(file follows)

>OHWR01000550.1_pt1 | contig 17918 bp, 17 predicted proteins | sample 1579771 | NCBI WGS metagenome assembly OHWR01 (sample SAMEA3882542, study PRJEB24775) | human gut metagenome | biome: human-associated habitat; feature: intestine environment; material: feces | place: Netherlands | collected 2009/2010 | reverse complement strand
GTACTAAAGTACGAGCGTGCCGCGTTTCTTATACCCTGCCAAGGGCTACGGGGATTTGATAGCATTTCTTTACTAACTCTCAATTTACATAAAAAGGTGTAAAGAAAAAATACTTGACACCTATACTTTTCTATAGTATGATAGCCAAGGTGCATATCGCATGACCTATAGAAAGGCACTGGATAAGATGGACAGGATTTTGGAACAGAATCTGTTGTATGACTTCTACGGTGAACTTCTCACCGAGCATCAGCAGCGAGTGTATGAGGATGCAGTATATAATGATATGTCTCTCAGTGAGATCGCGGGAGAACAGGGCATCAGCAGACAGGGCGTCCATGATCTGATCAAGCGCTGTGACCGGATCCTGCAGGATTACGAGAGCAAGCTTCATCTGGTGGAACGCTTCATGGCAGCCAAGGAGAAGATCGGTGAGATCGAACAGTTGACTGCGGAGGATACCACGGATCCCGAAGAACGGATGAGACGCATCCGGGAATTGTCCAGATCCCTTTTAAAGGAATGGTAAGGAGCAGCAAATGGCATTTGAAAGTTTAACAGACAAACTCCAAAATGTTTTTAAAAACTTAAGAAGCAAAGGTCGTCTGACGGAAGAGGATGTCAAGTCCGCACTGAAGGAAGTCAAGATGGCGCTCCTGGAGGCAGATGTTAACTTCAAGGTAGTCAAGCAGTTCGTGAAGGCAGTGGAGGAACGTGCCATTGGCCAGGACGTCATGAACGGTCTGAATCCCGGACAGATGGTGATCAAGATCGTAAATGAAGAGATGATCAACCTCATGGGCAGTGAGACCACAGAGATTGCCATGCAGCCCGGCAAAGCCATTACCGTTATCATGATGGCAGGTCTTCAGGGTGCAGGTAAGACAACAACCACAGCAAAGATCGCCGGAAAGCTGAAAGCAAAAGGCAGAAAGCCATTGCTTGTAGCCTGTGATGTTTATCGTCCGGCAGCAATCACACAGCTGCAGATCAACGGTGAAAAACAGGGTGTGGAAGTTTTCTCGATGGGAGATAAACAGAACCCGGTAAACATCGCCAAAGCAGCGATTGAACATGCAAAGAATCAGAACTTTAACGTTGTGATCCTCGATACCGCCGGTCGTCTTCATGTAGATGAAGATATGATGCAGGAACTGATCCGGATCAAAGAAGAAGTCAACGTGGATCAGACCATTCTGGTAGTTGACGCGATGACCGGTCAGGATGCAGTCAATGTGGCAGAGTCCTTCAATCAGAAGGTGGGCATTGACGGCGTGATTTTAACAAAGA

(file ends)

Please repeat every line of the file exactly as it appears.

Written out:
>OHWR01000550.1_pt1 | contig 17918 bp, 17 predicted proteins | sample 1579771 | NCBI WGS metagenome assembly OHWR01 (sample SAMEA3882542, study PRJEB24775) | human gut metagenome | biome: human-associated habitat; feature: intestine environment; material: feces | place: Netherlands | collected 2009/2010 | reverse complement strand
GTACTAAAGTACGAGCGTGCCGCGTTTCTTATACCCTGCCAAGGGCTACGGGGATTTGATAGCATTTCTTTACTAACTCTCAATTTACATAAAAAGGTGTAAAGAAAAAATACTTGACACCTATACTTTTCTATAGTATGATAGCCAAGGTGCATATCGCATGACCTATAGAAAGGCACTGGATAAGATGGACAGGATTTTGGAACAGAATCTGTTGTATGACTTCTACGGTGAACTTCTCACCGAGCATCAGCAGCGAGTGTATGAGGATGCAGTATATAATGATATGTCTCTCAGTGAGATCGCGGGAGAACAGGGCATCAGCAGACAGGGCGTCCATGATCTGATCAAGCGCTGTGACCGGATCCTGCAGGATTACGAGAGCAAGCTTCATCTGGTGGAACGCTTCATGGCAGCCAAGGAGAAGATCGGTGAGATCGAACAGTTGACTGCGGAGGATACCACGGATCCCGAAGAACGGATGAGACGCATCCGGGAATTGTCCAGATCCCTTTTAAAGGAATGGTAAGGAGCAGCAAATGGCATTTGAAAGTTTAACAGACAAACTCCAAAATGTTTTTAAAAACTTAAGAAGCAAAGGTCGTCTGACGGAAGAGGATGTCAAGTCCGCACTGAAGGAAGTCAAGATGGCGCTCCTGGAGGCAGATGTTAACTTCAAGGTAGTCAAGCAGTTCGTGAAGGCAGTGGAGGAACGTGCCATTGGCCAGGACGTCATGAACGGTCTGAATCCCGGACAGATGGTGATCAAGATCGTAAATGAAGAGATGATCAACCTCATGGGCAGTGAGACCACAGAGATTGCCATGCAGCCCGGCAAAGCCATTACCGTTATCATGATGGCAGGTCTTCAGGGTGCAGGTAAGACAACAACCACAGCAAAGATCGCCGGAAAGCTGAAAGCAAAAGGCAGAAAGCCATTGCTTGTAGCCTGTGATGTTTATCGTCCGGCAGCAATCACACAGCTGCAGATCAACGGTGAAAAACAGGGTGTGGAAGTTTTCTCGATGGGAGATAAACAGAACCCGGTAAACATCGCCAAAGCAGCGATTGAACATGCAAAGAATCAGAACTTTAACGTTGTGATCCTCGATACCGCCGGTCGTCTTCATGTAGATGAAGATATGATGCAGGAACTGATCCGGATCAAAGAAGAAGTCAACGTGGATCAGACCATTCTGGTAGTTGACGCGATGACCGGTCAGGATGCAGTCAATGTGGCAGAGTCCTTCAATCAGAAGGTGGGCATTGACGGCGTGATTTTAACAAAGA